MA125 Intermediate Algebra

for S1HH 2011

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MA 125 Intermediate Algebra


S1HH 2011 PA


Kump, Richard L.


Adjunct Faculty - Senior Instructor


Master of Science, Systems Management, University of Southern California
Bachelor, Management, University of New Hampshire

Office Hours

By appointment

Other Phone

(937) 429-9018


Web Page

Semester Dates

10 January -  6 March 2011

Class Days


Class Time

5:30 - 10:30 PM

Credit Hours



Intermediate Algebra, 10th Ed; Lial, Hornsby, McGinnis
Publisher: Addison-Wesley
ISBN:  9780321557643

Textbooks can be purchased through the MBS bookstore

Additional Resources:

McAfee Memorial Library - Online information, links, electronic databases and the Online catalog. Contact the library for further assistance via email or at 800-270-4347.
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Park Helpdesk - If you have forgotten your OPEN ID or Password, or need assistance with your PirateMail account, please email or call 800-927-3024
Resources for Current Students - A great place to look for all kinds of information

Course Description:
MA 125 Intermediate Algebra Fundamentals of algebra. Topics include the real number system, basic operations of algebra, linear and quadratic equations, inequalities, functions and graphs, systems of equations. Additional considerations include radicals, rational functions, and basic analytic geometry. 3:0:3

Educational Philosophy:
Most adults learn by performing the skills that they have seen or read about.  This course is designed so that concepts are reviewed several times as we progress from week to week.  You will read the materials prior to class; see demonstrations of the concepts in class (and participate in these demonstrations from time to time); participate in question and answer sessions at the beginning of each class; study for quizzes; participate in quiz reviews and take practice quizzes. This will help your retention of the material.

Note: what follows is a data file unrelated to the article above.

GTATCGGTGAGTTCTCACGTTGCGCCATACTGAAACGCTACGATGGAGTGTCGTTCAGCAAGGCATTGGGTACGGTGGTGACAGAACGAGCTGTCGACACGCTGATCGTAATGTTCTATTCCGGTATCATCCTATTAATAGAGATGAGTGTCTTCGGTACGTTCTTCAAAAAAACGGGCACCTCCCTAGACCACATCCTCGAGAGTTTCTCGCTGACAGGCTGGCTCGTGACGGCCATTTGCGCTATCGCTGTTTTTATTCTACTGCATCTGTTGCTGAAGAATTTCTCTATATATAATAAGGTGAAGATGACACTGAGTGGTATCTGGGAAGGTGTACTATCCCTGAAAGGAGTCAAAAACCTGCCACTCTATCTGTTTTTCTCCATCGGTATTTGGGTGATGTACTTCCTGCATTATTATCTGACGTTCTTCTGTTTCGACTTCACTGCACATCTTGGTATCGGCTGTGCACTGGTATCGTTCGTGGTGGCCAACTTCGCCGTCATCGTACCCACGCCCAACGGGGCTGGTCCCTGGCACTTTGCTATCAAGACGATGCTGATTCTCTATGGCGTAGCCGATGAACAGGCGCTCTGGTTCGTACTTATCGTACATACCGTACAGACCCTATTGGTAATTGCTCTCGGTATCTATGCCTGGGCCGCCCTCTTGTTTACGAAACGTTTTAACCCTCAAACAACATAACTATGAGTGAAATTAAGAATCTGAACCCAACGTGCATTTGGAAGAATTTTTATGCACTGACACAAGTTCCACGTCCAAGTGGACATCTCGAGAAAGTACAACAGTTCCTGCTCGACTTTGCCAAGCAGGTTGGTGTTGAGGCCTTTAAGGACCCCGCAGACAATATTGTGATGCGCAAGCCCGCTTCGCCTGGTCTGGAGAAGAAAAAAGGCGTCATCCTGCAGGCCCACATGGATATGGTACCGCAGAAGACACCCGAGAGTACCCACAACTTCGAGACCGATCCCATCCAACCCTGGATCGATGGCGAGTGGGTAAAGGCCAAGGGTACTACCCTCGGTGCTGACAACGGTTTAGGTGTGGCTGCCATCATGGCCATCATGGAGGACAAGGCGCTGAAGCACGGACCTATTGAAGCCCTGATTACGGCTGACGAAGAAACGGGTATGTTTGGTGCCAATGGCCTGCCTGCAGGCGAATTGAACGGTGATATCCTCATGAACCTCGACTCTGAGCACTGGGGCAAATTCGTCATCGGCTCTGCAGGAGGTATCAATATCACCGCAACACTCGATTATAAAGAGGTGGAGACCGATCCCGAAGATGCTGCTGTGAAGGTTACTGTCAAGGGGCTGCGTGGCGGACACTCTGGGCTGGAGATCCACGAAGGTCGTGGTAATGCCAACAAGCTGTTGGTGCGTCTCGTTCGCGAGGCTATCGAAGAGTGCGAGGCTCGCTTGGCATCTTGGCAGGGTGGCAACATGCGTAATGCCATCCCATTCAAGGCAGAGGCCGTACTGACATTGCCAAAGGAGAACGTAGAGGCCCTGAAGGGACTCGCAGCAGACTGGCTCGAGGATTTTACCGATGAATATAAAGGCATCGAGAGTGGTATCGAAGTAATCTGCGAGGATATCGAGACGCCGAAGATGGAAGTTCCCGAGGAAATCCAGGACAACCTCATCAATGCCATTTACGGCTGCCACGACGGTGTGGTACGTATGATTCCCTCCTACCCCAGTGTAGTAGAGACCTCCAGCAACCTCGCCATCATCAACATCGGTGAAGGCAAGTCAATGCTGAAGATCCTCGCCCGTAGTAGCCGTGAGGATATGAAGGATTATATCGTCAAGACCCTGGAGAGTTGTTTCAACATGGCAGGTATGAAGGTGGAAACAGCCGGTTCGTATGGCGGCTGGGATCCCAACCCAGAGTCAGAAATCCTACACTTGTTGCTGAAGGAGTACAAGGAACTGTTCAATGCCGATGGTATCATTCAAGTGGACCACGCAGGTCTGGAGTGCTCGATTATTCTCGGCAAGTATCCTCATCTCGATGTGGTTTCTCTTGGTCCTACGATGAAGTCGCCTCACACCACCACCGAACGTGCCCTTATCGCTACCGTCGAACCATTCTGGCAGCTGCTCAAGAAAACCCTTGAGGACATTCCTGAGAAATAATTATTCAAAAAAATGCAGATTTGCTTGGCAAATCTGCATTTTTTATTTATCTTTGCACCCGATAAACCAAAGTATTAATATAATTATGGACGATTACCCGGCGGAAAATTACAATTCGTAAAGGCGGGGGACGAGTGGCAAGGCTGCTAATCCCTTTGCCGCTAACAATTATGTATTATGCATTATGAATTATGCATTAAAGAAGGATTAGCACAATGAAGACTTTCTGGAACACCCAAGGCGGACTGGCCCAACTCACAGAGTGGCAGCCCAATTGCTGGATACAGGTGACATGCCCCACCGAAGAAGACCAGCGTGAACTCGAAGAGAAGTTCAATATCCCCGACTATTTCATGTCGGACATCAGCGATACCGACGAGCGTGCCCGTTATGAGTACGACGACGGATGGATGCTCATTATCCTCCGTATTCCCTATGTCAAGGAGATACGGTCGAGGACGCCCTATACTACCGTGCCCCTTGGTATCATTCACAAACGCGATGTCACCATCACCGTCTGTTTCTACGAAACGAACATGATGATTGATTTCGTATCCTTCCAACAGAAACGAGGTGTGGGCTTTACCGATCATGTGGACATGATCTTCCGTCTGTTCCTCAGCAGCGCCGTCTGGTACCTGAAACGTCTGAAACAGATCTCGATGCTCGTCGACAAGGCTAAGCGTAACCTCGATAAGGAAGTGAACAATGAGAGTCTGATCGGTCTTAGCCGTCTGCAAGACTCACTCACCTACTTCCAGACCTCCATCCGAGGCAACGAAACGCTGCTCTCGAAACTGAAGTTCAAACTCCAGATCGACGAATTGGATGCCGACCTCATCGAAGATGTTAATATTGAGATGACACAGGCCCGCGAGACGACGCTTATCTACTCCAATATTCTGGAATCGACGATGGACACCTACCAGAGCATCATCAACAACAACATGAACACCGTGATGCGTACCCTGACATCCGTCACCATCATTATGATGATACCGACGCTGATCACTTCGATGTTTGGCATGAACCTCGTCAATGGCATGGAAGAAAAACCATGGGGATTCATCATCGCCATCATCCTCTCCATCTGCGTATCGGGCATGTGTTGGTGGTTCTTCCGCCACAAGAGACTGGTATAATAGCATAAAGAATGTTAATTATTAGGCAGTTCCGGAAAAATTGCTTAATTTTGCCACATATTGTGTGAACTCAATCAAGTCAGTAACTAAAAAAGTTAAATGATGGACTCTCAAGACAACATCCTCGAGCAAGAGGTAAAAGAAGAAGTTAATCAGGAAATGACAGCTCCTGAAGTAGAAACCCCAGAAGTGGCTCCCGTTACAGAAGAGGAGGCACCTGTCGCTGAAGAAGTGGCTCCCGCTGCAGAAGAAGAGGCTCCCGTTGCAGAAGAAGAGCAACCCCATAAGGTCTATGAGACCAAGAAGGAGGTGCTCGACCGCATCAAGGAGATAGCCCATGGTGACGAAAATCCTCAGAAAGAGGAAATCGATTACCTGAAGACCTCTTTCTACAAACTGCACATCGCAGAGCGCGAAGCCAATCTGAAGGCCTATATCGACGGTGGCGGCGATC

Class Assessment:

Your final grade will be based on homework assignments, three quizzes, and a final exam.  Graded quizzes will be given back to the students for review; however, all graded materials must be returned to the instructor and filed for a period of 90 days after the end of the term. Grades for homework, quizzes and the final will be posted on eCompanion (  This allows students to track their progress since the system automatically computes the average score to date.
The final exam will consist of 20-25 multiple choice questions.  There will be a two hour time limit, and only non-programmable, non-graphing calculators will be permitted.


Homework: 15% (5% each)
Quiz #1: 20%
Quiz #2: 20%
Quiz #3: 20%
Final Exam: 25%


Grading scale:
90.0 - 100% :  A
80.0 - 89.9%:  B
70.0 - 79.9%:  C
60.0 - 69.9%:  D
0.0 - 59.9%:    F

Late Submission of Course Materials:
There are no papers to be written for this course, only homework, quizzes and a final examination on the dates indicated in this syllabus.  If a student misses a quiz or exam due to an excused absence, he/she must take the test before the end of the term.  If a quiz or exam is missed and the absence is unexcused, the test may be taken and the grade received will be reduced by 10% for each week delayed.